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VMT rises through its art department

The Magnet Tribune: Belen Silva
Senior Arelee Castro works on her cow sculpture in her art classroom in A Building.

Belen Silva, Staff Writer

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Take a look at the art work you see in the hallways. The infamous horse that has made us all smile to the festive decorations at the Hispanic festival to the mesmerizing decor at Winter Ball. Thanks to the Visual Arts department, run by teaching assistant Mario Teniente and instructors Alfonso Santos and Gilberto Rocha, VMT rises through their art.

For the past 21 years, Teniente, or Mr. T as he is affectionately known, has been helping the school show its true colors, literally. Teniente dedicates his time, not as a teacher, but a walking artist who is willing to help anyone.

“Teachers come and say they have a theme or idea for the event. And after that, the teachers and I work together from there,” he said.

Off to the drawing board, Teniente decides what colors, patterns and materials to use on the latest design. There are many steps to take when making such a masterpiece, luckily the art students are always there to help.

It helps them to know that these kids at this age are doing that kind of stuff.”

— Arelee Castro

When students are put to the task of organizing a float or making decorations, they are challenged to meet deadlines and make their school look exceptional while representing its authentic character.

The art department doesn’t have much time to create one of their pieces. It takes them about one to two weeks to get a project finished. Unlike most fine arts who take months preparing for a concert or recital, there is no hesitation in the ability of the art department to get things done within a short amount of time.

Although many hands go into making these projects, Teniente has a firm grasp on any situation at hand.

“It’s gotten to a point, I think, everyone is confident with what Mr. T does. Like we just had a meeting about the medallion ceremony and like, ‘Mr. T you got it,'” Rocha said.

Alongside Teniente is Alfonso Santos. He has been teaching art sculpture at V.M.T. for 7 years now. He always encourages students to have absolute freedom in the art that they create.

Martin High School senior Arelee Castro has been working diligently on her newest sculpture — a cow made up entirely of milk cartons.

For the past four years, she has been displaying her sculptures at the annual Art Exhibition at the Center for the Arts along with the rest of the art students. The community of Laredo is invited to attend this student exhibition. This year over 700 people attended in April. This kind of exposure serves as a learning experiences for both students and the public.

“With the art that we usually do, we see all kinds of people there, asking questions like, ‘What is that?’ and it helps them to know that these kids at this age are doing that kind of stuff. I think that’s pretty cool,” Castro said.

“It also reassures students when they receive compliments. It makes them not feel like what they’re not doing is just for fun. It has an actual impact on people,” Peter Sanchez said.

Sanchez recently displayed his video art project at the Art Exhibition. It consisted of shots from Mexico City and Laredo. It was meant to portray a mixture of contemporary life and popular culture in both cities.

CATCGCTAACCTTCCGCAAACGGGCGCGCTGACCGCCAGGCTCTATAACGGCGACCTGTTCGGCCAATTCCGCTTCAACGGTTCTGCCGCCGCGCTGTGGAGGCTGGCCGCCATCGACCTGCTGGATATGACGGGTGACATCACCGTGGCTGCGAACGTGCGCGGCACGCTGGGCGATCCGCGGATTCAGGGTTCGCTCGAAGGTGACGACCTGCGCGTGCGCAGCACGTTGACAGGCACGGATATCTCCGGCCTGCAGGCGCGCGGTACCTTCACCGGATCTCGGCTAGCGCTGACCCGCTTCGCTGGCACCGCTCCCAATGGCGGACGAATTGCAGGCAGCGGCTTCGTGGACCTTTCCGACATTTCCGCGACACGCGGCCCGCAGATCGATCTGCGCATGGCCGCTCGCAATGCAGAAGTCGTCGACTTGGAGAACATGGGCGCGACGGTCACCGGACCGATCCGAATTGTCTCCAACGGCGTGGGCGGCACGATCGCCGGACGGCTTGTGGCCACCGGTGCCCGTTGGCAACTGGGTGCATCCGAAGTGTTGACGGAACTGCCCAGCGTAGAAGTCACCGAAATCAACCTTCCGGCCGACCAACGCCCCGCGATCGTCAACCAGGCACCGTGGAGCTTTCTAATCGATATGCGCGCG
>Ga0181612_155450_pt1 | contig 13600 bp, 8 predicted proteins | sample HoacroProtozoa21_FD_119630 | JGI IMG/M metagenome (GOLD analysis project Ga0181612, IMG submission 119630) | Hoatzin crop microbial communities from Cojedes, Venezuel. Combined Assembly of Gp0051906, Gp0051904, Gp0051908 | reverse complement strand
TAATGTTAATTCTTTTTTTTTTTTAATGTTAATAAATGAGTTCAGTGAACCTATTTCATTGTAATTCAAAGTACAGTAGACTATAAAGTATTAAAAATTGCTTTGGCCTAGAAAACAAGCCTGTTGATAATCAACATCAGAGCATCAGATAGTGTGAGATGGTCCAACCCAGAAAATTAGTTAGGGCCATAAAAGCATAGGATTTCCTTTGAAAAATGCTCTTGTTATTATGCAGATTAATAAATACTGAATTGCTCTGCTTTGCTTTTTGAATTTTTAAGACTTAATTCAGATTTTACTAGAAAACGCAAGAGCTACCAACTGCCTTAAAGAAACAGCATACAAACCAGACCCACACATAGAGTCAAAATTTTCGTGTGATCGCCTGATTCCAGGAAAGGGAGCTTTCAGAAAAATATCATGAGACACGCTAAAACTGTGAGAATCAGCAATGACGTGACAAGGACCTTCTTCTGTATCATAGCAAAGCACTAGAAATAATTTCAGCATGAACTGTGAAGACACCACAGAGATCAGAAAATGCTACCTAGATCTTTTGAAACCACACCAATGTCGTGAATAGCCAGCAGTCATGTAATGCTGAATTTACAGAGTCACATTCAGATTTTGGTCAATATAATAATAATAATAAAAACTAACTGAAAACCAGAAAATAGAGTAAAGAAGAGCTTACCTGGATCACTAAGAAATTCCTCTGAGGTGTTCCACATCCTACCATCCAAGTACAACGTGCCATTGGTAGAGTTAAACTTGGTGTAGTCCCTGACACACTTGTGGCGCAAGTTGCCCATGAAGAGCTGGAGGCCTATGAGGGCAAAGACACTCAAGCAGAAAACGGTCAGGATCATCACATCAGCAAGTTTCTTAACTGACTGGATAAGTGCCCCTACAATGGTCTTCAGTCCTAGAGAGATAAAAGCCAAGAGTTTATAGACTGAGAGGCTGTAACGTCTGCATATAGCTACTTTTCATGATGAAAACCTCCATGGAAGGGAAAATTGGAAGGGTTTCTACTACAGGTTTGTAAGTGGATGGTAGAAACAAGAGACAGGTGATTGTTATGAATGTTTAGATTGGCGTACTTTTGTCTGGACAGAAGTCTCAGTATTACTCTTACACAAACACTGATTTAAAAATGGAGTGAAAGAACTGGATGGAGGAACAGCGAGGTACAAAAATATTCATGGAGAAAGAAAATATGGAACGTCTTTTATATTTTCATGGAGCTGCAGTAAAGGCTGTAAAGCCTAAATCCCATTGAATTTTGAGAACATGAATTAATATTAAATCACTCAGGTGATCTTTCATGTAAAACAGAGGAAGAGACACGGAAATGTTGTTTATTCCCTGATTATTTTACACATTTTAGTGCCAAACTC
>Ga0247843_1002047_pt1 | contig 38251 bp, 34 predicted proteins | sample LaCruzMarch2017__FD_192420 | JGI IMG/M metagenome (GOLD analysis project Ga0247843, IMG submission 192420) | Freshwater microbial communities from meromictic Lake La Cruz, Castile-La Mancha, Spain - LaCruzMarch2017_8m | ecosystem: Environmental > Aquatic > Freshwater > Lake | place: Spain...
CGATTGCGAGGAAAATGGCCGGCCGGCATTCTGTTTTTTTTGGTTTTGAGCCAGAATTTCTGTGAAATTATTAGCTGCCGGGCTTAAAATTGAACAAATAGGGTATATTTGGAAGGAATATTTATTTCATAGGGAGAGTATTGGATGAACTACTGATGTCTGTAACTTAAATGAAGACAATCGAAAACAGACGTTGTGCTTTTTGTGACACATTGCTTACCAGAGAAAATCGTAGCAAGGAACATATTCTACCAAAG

One of the clips in the video shows La Virgen de Guadalupe with Kim Kardashian’s famous crying face.

“The project was about appropriating these iconic images and fusing them with everyday acts. It was meant to show how extremely glorified La Virgen is in Mexican culture as well as show how Kim Kardashian receives the same amount of adoration,” Sanchez said.

As for the art teachers, their talent does not stay within the walls of a classroom. Santos recently developed a Valentine’s Day-themed sculpture exhibit featuring his own work. Many Laredoans attended his show on Valentine’s Day. He is now developing pieces for a new show for this summer.

“I’m working on artwork that deals with the new political climate that we’re in. I’m working on a show this summer having to do with the proposed building of the border wall, immigration… all sorts of conceptual pieces like paintings, light installations, and maybe a couple of video installations as well,” he said.

Seeing how their eyes glow when they finally get it. Like it’s magic.”

— Gilberto Rocha

The same goes for Rocha. After the mural Rocha painted at Veterans Park in Cotulla, he has since been working on new projects. He will be working on a group show on May in San Antonio along with a solo show displaying his own pieces in July.

Knowing their students have been impacted by art makes their job all the more rewarding.

“Seeing how their eyes glow when they finally get it. Like it’s magic. When somebody struggles, and struggles and after many tries and they finally get it and you see in their drawings the pride, that really gets me,” Rocha said.

Art transcends not only through paintings and sculptures but everyday life as well. From the design on a t-shirt that you buy or a video game you enjoy, art is able to put your words and thoughts into tangible existence.

As a former art student, I can personally say that being in this class has influenced me in so many ways, both artistically and intellectually. Many ask themselves does art imitate life, or does life imitate art? Here at V.M.T. we learn to live our lives as though they are works of art.

 

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A state- and nationally recognized student newspaper
VMT rises through its art department